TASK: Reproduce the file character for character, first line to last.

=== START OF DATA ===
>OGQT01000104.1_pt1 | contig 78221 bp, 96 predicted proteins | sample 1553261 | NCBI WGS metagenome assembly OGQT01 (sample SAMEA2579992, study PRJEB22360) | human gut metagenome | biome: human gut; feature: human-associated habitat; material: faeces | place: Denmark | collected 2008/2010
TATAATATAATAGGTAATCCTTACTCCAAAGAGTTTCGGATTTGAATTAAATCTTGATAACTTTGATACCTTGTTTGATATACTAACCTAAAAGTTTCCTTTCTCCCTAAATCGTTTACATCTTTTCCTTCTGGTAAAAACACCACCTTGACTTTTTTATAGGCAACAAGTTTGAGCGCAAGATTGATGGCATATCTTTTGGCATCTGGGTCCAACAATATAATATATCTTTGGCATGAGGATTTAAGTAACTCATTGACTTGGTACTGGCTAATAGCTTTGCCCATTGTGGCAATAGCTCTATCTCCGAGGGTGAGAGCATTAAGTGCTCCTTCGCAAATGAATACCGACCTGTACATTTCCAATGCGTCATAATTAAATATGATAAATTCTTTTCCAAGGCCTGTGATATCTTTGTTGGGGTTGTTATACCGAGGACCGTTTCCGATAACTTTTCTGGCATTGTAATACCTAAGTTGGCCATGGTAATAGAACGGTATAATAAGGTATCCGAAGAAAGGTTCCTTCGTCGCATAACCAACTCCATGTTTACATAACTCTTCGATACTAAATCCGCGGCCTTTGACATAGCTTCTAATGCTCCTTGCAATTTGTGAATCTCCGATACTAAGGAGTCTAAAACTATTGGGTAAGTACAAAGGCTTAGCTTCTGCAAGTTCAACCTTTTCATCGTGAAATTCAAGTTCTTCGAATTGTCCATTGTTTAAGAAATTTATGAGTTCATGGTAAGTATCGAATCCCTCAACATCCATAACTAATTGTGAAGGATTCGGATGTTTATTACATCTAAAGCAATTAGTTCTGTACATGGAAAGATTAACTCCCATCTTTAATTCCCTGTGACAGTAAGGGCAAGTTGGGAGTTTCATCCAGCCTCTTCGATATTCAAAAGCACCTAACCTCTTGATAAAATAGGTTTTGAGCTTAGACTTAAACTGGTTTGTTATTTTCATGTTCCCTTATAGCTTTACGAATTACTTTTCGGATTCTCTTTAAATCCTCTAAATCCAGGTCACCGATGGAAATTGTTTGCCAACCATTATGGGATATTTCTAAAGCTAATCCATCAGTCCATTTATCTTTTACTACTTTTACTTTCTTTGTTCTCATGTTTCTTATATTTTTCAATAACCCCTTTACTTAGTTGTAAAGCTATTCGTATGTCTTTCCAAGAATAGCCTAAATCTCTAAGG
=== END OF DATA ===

>OGQT01000104.1_pt1 | contig 78221 bp, 96 predicted proteins | sample 1553261 | NCBI WGS metagenome assembly OGQT01 (sample SAMEA2579992, study PRJEB22360) | human gut metagenome | biome: human gut; feature: human-associated habitat; material: faeces | place: Denmark | collected 2008/2010
TATAATATAATAGGTAATCCTTACTCCAAAGAGTTTCGGATTTGAATTAAATCTTGATAACTTTGATACCTTGTTTGATATACTAACCTAAAAGTTTCCTTTCTCCCTAAATCGTTTACATCTTTTCCTTCTGGTAAAAACACCACCTTGACTTTTTTATAGGCAACAAGTTTGAGCGCAAGATTGATGGCATATCTTTTGGCATCTGGGTCCAACAATATAATATATCTTTGGCATGAGGATTTAAGTAACTCATTGACTTGGTACTGGCTAATAGCTTTGCCCATTGTGGCAATAGCTCTATCTCCGAGGGTGAGAGCATTAAGTGCTCCTTCGCAAATGAATACCGACCTGTACATTTCCAATGCGTCATAATTAAATATGATAAATTCTTTTCCAAGGCCTGTGATATCTTTGTTGGGGTTGTTATACCGAGGACCGTTTCCGATAACTTTTCTGGCATTGTAATACCTAAGTTGGCCATGGTAATAGAACGGTATAATAAGGTATCCGAAGAAAGGTTCCTTCGTCGCATAACCAACTCCATGTTTACATAACTCTTCGATACTAAATCCGCGGCCTTTGACATAGCTTCTAATGCTCCTTGCAATTTGTGAATCTCCGATACTAAGGAGTCTAAAACTATTGGGTAAGTACAAAGGCTTAGCTTCTGCAAGTTCAACCTTTTCATCGTGAAATTCAAGTTCTTCGAATTGTCCATTGTTTAAGAAATTTATGAGTTCATGGTAAGTATCGAATCCCTCAACATCCATAACTAATTGTGAAGGATTCGGATGTTTATTACATCTAAAGCAATTAGTTCTGTACATGGAAAGATTAACTCCCATCTTTAATTCCCTGTGACAGTAAGGGCAAGTTGGGAGTTTCATCCAGCCTCTTCGATATTCAAAAGCACCTAACCTCTTGATAAAATAGGTTTTGAGCTTAGACTTAAACTGGTTTGTTATTTTCATGTTCCCTTATAGCTTTACGAATTACTTTTCGGATTCTCTTTAAATCCTCTAAATCCAGGTCACCGATGGAAATTGTTTGCCAACCATTATGGGATATTTCTAAAGCTAATCCATCAGTCCATTTATCTTTTACTACTTTTACTTTCTTTGTTCTCATGTTTCTTATATTTTTCAATAACCCCTTTACTTAGTTGTAAAGCTATTCGTATGTCTTTCCAAGAATAGCCTAAATCTCTAAGG